When you’ve invested in a rental property, your priority should be maintaining it to keep your investment in tip-top shape. However, when people are living in any property, wear and tear will occur over time — making it impossible to keep things perfectly pristine. Unless your tenants are robots, small flaws in finishes or faded wallpapers, for example, are unavoidable.
So, as a landlord, how do you distinguish between wear and tear and true property damage? It’s a topic that’s been debated and the limits of each remain fuzzy in terms of hard definitions. To get to the bottom of the debate, we’ve created a guide to make it easier for landlords to decide whether or not a property has been subjected to simple wear and tear or has more serious property damage.
What’s considered normal wear and tear?
After you’ve invested in a home to rent out to tenants, whether it’s a studio or an entire villa, it’s important to keep it maintained. You’re running a business, after all, and your tenants are your customers. This is especially crucial if you want to continue renting it out — it’s your responsibility to ensure the home stays habitable.
As with any house, there will be wear and tear when people are living on the property. “Wear and tear” refers to minor flaws and deterioration that happens over time from regular use. For example, there will probably be slight discoloration in surfaces being used every day. The key part of this definition is ‘regular use’. If your tenants have ax-throwing competitions in the house and damage the walls, that would be an — admittedly exaggerated — type of irregular damage.
Wear and tear is different than property damage as you can deduce from the example above. Property damage harms the functionality and value of a rental property. Damage can be intentional, accidental, or caused by neglect.
Examples of normal wear and tear:
- Small stains on carpeting
- Dingey grout
- Loose door handles or cabinet knobs
- Sunlight-faded surfaces
- Fixture finish wearing out
Examples of property damage:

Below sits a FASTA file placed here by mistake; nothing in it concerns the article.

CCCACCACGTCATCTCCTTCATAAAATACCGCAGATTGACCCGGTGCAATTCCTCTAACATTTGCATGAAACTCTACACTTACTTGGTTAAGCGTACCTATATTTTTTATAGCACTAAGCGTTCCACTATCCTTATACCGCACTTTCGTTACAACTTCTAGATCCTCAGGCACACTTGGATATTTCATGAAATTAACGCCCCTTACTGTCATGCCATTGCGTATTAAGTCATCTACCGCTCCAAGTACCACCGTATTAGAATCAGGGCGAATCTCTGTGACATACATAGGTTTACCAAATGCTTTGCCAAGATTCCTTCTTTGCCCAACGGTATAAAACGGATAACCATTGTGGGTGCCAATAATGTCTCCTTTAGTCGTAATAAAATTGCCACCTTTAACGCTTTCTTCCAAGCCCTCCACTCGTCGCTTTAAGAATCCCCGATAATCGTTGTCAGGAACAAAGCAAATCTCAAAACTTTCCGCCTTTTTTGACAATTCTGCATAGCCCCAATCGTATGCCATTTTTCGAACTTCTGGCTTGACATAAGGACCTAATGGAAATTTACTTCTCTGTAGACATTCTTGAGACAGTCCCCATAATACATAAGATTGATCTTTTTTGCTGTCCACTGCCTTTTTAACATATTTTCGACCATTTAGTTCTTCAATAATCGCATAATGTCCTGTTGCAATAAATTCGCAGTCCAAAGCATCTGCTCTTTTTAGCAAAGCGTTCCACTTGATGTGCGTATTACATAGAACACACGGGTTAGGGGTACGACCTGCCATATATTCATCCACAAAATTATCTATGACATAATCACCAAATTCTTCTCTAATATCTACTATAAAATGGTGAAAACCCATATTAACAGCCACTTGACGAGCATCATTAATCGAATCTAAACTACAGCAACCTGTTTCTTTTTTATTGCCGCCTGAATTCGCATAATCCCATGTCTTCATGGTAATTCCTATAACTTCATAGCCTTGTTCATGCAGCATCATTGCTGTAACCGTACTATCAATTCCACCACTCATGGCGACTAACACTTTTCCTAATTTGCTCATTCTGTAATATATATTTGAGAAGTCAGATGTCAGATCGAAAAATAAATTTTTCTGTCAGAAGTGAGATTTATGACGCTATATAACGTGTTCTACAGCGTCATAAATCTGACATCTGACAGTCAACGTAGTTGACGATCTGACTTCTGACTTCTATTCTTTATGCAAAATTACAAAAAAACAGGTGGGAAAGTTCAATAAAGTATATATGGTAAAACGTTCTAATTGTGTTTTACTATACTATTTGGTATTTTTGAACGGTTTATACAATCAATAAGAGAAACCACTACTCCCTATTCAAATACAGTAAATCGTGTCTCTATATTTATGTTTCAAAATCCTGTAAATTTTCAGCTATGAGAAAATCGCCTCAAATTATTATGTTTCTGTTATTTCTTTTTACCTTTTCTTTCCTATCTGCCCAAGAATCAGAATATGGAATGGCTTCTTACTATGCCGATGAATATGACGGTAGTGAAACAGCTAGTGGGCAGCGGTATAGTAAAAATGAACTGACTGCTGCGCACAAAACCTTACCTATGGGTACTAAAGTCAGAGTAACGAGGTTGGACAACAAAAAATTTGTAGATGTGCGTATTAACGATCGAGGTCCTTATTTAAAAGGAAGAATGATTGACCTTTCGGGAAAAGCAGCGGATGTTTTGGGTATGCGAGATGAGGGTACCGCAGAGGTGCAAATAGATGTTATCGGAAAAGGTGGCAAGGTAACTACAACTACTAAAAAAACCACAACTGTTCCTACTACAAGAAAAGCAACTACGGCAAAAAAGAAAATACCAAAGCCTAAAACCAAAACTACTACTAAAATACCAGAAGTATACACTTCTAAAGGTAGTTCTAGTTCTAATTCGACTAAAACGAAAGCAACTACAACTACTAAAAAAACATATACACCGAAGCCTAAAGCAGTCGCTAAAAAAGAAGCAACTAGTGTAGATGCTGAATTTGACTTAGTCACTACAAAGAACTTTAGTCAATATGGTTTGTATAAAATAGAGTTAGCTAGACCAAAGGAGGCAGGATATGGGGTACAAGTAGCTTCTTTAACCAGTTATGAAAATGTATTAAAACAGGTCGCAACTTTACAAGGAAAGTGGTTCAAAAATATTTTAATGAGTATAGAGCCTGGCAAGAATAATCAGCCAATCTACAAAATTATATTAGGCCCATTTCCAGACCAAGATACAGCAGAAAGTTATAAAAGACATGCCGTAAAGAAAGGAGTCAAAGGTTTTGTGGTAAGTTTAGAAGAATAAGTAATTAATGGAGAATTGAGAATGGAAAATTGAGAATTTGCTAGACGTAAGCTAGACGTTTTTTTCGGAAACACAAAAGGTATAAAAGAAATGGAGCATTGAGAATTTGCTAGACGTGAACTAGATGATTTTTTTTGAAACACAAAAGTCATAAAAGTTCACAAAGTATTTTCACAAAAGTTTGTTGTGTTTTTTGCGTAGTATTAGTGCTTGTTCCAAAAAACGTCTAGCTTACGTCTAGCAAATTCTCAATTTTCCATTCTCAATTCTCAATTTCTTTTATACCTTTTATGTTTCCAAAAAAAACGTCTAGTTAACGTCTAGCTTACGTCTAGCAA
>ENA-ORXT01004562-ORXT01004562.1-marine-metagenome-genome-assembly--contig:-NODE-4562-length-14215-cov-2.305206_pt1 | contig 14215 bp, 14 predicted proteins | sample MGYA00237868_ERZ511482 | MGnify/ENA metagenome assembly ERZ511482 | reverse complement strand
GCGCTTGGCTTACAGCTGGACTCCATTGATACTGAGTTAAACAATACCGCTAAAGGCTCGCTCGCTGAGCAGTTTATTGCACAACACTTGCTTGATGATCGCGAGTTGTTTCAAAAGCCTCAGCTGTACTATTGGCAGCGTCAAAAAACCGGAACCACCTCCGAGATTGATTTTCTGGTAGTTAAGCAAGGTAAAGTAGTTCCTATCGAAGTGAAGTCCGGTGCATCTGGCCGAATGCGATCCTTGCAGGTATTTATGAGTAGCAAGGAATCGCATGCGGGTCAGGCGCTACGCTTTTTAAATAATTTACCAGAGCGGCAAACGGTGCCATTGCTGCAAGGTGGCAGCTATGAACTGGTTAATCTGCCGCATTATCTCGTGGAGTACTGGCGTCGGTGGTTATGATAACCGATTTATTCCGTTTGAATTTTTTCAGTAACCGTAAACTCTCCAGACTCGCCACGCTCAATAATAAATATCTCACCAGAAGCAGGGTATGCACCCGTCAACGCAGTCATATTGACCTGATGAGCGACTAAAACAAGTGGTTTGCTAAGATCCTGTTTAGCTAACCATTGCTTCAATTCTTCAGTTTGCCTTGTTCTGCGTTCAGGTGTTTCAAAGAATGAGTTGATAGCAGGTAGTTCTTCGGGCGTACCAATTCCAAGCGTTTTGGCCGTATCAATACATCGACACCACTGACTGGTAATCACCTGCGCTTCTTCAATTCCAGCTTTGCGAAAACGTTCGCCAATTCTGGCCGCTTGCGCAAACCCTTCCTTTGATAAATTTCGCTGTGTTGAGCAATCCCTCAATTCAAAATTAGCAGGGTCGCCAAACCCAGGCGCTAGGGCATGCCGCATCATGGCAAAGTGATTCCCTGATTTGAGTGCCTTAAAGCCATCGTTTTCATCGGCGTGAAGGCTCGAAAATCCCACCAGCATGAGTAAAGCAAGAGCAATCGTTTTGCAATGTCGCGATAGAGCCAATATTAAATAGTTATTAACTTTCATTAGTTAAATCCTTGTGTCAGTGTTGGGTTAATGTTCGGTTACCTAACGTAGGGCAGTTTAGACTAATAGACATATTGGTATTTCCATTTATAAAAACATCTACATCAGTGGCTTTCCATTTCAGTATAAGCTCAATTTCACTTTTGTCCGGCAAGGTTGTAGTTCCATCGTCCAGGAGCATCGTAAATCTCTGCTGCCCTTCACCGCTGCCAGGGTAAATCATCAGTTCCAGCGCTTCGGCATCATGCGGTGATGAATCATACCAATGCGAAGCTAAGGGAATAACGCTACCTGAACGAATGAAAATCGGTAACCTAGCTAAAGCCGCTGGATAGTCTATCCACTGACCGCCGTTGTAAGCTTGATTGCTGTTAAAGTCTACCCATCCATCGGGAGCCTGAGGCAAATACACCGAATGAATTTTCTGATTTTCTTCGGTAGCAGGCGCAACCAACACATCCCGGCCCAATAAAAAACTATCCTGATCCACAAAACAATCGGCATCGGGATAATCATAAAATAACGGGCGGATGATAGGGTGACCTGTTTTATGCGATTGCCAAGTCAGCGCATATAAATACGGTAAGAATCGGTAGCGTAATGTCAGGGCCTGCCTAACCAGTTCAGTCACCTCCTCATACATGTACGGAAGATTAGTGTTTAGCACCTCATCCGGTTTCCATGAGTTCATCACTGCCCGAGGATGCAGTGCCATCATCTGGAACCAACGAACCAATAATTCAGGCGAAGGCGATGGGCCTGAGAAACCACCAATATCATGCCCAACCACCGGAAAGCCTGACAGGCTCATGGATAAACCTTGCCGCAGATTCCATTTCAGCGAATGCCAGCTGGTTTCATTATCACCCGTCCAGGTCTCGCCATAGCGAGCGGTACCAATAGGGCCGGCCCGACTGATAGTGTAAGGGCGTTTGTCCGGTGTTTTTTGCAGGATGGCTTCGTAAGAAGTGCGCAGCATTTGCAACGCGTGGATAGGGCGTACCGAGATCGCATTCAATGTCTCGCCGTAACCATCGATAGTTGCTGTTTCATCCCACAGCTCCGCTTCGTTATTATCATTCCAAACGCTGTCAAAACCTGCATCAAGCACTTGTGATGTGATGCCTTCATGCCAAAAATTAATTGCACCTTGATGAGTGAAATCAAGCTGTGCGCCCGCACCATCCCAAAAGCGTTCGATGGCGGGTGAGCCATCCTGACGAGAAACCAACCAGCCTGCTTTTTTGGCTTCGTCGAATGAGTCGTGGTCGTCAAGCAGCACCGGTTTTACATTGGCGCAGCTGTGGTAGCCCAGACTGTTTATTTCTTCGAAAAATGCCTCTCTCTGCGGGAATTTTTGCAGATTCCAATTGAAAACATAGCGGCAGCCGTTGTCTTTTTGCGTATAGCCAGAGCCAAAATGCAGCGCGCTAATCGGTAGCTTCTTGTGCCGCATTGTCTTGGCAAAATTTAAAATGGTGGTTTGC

- Broken tiles on a tile floor
- Large holes in the wall
- Broken mirror
- Missing doorknobs or locks
Note: You can also specify in your rental agreement if renters are allowed to make permanent changes like painting the rooms or hanging frames. If they’re not allowed to make these kinds of alterations, it’s a reasonable expectation a tenant should use alternatives like using Command hooks instead of nails and removable wallpaper instead of permanent. If they break the rules, this could be considered property damage.
When and how can you use a renter’s deposit?
As a landlord, it’s your duty to maintain the condition of the rental property. It’s up to you to distinguish between normal wear and tear and damage. You may run into a dispute with tenants who believe their property damage is actually normal wear and tear. If you decide the damage falls outside of the parameters of “wear and tear”, you can deduct from a tenant’s security deposit.
This is why it’s important to outline in your rental agreement under what conditions the security deposit can be used. In addition, it’s crucial that you and the renter do a walk-through of the property together during the move-in to verbally and physically document any pre-existing damage as well as set expectations for how the property is maintained.
When the tenant officially moves out, perform a move-out inspection. Take photos and make note of any damages.
If and when you find damage on your property:
- Take pictures and list damage
- Itemize how much was spent fixing the damage
- Add up total repair cost
- Deduct from security deposit with an itemized list of repair costs attached
How can you find good renters who will care for your property?
Using screening technology, you can immediately filter out high-risk renters who may damage your property. A good screening process looks into a prospective renter’s rental history, criminal history, and financial history. While screening can’t guarantee you dependable tenants, it can help you weed out the problematic renters right off the bat.
Finding a great renter will save you money in the long run because you will be less likely to endure the costly and lengthy eviction process and avoid having to spend money on marketing and advertising to look for a new tenant.
While there is no hard definition of what constitutes “wear and tear”, your best bet is setting expectations from the outset so your tenants understand what does (and doesn’t) count as property damage. The most important part of renting to tenants is having a paper trail for everything. Make sure the conditions of your property are well-documented in the unlikely case you’ll have to prove it in court. Remember, get everything in writing, keep your receipts, and take pictures so you have adequate evidence should anything go wrong.